Shaun Tanner has been a meteorologist at Weather Underground since 2004.
By: Shaun Tanner , 6:46 AM GMT on March 20, 2012
As Weather Underground meteorologists watched and reported on the progress of a cold front that moved through Texas and Oklahoma on Monday, we were asked several times via our twitter account by people in Dallas, "where is this heavy rain and thunderstorms we were promised?" True, the cold front moved agonizingly slow across the Lone State State and its neighbor to the north, but it eventually did reach the Dallas/Fort Worth area with extremely heavy rain and severe thunderstorms. Over 2 inches of rain fell in Dallas Love Air Field. But, this was just the tip of the iceberg. The airport at Oklahoma City reported nearly 3 inches of rain, while areas to the east, including Tulsa, reported several more inches of rain. Thus, while there were tornadoes in parts of Texas, including a strong tornado that ripped through Devine and damaged some 50 houses, the most damaging part of the storm from Monday was the flooding it caused. Flash Flood Watches and Flood Watches and Warnings were posted from southern Texas through Missouri because of this heavy rain. When rain this heavy falls on any sort of ground, the ground simply cannot absorb it fast enough. Thus, it runs right off as groundwater that floods streets very easily.
The bad news is this storm was not a one-day event. As we have stated for several days, this storm will be a marathon event as it moves very slowly eastward. On Tuesday, expect the heaviest rain and strongest thunderstorms to move into Louisiana, Arkansas, and Missouri. Amazingly, the HPC forecast for Tuesday below is showing a bull's eye of rain of greater than 6 inches along the border of Louisiana and Arkansas. But, rain up to 3 inches are expected as far north as southern Missouri.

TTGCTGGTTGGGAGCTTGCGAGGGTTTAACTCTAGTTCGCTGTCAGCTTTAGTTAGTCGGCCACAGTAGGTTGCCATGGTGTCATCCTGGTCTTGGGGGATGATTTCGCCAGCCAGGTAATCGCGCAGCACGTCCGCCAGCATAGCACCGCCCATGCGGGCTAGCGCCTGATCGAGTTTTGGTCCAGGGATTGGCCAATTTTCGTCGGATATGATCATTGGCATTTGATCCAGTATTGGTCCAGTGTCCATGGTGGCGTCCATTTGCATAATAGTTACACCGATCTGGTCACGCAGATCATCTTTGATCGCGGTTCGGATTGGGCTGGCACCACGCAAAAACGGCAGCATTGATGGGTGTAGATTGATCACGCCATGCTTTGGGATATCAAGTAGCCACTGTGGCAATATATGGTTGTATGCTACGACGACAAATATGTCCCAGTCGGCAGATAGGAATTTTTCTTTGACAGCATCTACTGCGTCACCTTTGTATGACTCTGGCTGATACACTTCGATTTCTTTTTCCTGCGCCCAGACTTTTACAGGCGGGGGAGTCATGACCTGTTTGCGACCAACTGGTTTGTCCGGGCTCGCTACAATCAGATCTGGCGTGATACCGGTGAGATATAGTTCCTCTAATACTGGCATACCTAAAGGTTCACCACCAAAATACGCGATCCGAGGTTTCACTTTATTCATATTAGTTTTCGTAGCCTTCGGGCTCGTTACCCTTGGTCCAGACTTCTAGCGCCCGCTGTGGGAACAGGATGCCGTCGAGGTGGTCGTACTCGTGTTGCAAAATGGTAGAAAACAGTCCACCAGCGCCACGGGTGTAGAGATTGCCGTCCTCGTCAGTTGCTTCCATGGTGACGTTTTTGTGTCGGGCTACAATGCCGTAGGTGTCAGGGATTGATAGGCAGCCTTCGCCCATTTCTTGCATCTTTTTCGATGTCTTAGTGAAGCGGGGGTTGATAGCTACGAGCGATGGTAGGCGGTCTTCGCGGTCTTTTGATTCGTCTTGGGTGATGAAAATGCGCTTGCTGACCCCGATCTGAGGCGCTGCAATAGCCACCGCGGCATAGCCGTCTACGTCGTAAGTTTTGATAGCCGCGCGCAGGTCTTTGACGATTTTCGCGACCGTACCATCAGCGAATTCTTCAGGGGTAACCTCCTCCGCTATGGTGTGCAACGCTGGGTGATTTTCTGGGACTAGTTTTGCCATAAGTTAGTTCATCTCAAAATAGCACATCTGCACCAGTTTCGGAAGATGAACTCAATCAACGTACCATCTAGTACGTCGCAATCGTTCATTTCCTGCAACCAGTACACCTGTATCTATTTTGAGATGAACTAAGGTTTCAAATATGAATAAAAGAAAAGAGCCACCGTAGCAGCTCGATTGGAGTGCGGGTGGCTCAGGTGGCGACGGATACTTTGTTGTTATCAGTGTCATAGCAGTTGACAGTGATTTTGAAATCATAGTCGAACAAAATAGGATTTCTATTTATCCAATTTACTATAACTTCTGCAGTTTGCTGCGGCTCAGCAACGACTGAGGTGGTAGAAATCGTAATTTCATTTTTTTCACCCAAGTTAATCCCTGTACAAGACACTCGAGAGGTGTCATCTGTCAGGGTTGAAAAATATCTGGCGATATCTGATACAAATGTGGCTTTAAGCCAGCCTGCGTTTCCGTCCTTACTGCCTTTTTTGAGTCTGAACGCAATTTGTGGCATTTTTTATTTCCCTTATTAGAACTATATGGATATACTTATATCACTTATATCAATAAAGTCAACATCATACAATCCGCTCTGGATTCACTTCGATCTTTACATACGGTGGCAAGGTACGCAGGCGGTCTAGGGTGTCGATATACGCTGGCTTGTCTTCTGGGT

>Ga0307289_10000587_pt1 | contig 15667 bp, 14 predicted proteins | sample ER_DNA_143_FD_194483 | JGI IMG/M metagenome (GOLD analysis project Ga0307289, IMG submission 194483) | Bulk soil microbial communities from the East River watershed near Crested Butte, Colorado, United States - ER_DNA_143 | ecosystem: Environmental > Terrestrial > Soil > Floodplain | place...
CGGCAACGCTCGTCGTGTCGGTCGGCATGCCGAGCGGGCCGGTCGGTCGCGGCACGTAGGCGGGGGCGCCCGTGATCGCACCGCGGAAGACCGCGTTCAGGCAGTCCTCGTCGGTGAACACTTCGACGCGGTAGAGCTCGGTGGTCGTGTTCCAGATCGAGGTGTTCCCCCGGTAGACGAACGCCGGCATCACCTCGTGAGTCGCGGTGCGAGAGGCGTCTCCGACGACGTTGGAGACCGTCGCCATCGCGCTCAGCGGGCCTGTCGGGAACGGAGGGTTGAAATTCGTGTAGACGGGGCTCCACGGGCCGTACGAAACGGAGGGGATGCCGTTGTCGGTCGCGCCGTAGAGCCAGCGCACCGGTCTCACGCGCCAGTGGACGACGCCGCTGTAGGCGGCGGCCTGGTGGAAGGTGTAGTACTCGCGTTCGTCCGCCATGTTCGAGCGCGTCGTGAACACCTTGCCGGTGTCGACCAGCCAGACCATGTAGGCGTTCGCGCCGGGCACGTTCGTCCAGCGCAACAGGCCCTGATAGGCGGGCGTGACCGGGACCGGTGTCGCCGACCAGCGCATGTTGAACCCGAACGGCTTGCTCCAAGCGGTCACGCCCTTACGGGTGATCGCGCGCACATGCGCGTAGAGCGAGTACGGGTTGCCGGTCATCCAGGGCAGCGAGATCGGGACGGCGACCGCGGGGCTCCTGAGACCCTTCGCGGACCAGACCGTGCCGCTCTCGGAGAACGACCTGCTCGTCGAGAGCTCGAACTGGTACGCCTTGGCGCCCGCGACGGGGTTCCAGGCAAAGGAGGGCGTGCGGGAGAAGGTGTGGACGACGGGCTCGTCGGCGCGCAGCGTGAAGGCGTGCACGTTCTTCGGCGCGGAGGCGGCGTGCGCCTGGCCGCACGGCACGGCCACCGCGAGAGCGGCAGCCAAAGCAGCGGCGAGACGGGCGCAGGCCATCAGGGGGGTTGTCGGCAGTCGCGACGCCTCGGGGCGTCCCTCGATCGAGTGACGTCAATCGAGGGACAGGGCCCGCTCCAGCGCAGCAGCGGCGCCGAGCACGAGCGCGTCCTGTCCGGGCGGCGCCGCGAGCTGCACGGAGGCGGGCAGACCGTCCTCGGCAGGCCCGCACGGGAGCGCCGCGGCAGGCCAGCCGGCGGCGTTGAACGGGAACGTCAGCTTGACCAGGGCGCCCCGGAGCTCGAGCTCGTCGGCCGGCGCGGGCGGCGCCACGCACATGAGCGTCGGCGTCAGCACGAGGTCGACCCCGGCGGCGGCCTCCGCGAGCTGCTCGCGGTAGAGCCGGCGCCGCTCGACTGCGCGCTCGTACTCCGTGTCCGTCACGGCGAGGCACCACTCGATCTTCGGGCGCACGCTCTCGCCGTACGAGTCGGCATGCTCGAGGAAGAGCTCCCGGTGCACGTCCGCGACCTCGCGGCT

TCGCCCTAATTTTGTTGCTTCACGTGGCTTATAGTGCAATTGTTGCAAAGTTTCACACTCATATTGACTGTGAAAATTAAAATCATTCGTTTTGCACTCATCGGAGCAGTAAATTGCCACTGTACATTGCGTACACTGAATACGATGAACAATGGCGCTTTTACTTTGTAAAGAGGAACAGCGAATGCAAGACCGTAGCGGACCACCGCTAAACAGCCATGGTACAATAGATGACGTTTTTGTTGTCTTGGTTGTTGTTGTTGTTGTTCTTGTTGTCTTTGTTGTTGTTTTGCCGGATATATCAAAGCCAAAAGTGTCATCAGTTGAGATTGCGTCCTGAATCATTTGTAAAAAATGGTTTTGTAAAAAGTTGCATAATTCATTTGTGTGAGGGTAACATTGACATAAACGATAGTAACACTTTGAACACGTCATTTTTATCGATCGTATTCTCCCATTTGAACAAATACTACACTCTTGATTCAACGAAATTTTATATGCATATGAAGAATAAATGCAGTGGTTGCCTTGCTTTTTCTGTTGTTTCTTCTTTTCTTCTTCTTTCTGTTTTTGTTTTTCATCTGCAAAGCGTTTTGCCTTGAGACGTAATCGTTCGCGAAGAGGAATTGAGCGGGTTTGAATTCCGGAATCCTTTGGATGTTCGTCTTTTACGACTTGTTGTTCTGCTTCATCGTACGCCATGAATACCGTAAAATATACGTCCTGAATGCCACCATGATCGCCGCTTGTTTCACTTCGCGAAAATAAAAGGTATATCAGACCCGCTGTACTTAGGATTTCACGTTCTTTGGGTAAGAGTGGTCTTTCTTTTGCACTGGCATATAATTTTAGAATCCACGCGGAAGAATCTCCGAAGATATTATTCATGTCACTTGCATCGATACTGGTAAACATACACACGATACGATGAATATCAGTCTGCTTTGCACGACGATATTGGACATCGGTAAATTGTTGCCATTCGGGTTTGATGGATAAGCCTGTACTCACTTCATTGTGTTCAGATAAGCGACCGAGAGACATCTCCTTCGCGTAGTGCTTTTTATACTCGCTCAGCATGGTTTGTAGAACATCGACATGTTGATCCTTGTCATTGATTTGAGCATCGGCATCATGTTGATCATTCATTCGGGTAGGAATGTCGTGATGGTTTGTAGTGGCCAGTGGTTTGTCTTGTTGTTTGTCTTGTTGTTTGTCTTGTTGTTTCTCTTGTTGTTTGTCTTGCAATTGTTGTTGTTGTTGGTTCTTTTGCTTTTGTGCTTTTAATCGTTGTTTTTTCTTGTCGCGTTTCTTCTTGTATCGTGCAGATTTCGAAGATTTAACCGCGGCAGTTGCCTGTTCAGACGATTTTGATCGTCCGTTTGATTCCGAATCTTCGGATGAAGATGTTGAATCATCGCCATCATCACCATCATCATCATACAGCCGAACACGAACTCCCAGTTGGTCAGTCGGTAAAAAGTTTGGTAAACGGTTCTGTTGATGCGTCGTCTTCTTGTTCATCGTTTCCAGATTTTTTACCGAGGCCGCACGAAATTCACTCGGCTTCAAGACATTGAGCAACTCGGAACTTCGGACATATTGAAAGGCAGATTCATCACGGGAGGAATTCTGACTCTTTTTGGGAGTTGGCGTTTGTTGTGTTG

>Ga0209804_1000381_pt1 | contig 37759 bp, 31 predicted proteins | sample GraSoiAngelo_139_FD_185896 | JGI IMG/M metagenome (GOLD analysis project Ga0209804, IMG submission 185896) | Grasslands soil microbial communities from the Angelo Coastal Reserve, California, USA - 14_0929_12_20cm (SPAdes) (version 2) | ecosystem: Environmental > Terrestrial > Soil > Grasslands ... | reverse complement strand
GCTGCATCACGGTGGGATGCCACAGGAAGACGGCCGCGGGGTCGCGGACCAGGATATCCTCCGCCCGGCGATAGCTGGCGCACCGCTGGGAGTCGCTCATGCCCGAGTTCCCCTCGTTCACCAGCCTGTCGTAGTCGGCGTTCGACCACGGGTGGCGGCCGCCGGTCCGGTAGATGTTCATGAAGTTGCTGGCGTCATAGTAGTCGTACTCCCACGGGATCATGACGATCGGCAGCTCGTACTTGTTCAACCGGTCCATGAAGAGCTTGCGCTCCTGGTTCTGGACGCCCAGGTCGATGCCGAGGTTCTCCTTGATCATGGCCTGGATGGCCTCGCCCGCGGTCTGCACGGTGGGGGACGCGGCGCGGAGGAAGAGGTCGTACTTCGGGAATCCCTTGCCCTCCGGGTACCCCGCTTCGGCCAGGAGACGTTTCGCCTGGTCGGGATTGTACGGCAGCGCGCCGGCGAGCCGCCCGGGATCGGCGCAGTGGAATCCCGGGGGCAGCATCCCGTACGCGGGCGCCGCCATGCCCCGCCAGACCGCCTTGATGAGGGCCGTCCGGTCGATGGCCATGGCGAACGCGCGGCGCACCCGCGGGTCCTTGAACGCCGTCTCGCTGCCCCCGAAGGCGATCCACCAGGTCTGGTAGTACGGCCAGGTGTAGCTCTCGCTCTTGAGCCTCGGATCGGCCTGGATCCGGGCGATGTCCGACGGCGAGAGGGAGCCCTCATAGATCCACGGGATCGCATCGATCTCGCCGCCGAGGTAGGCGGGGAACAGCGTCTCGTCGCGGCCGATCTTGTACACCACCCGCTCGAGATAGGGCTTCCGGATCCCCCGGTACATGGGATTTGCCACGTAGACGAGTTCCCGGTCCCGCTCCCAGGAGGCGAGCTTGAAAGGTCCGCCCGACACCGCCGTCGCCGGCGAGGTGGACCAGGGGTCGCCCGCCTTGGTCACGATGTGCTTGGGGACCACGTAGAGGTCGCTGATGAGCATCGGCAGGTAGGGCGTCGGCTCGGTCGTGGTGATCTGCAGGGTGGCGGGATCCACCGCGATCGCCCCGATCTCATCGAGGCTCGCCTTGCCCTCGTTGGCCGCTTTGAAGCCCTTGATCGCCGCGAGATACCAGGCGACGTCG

In addition, the Storm Prediction Center has issued a slight chance for severe weather for the Arkansas, Louisiana, eastern Texas area on Tuesday. The main worry for this area is the potential for very strong, possibly severe thunderstorms in the area. Strong tornadoes cannot be ruled out, but there is a decent chance that any tornadoes that do form will be mild. The severe thunderstorms that are expected will be accompanied by large hail that by themselves can cause great damage to the area.
With regard to temperature, the Northern Plains and Upper Midwest will finally see a bit of a cooldown, but record setting temperatures are still possible, as noted in the maximum forecast temperatures below. Seasonally warm temperatures will also continue along the eastern seaboard.
Comments will take a few seconds to appear.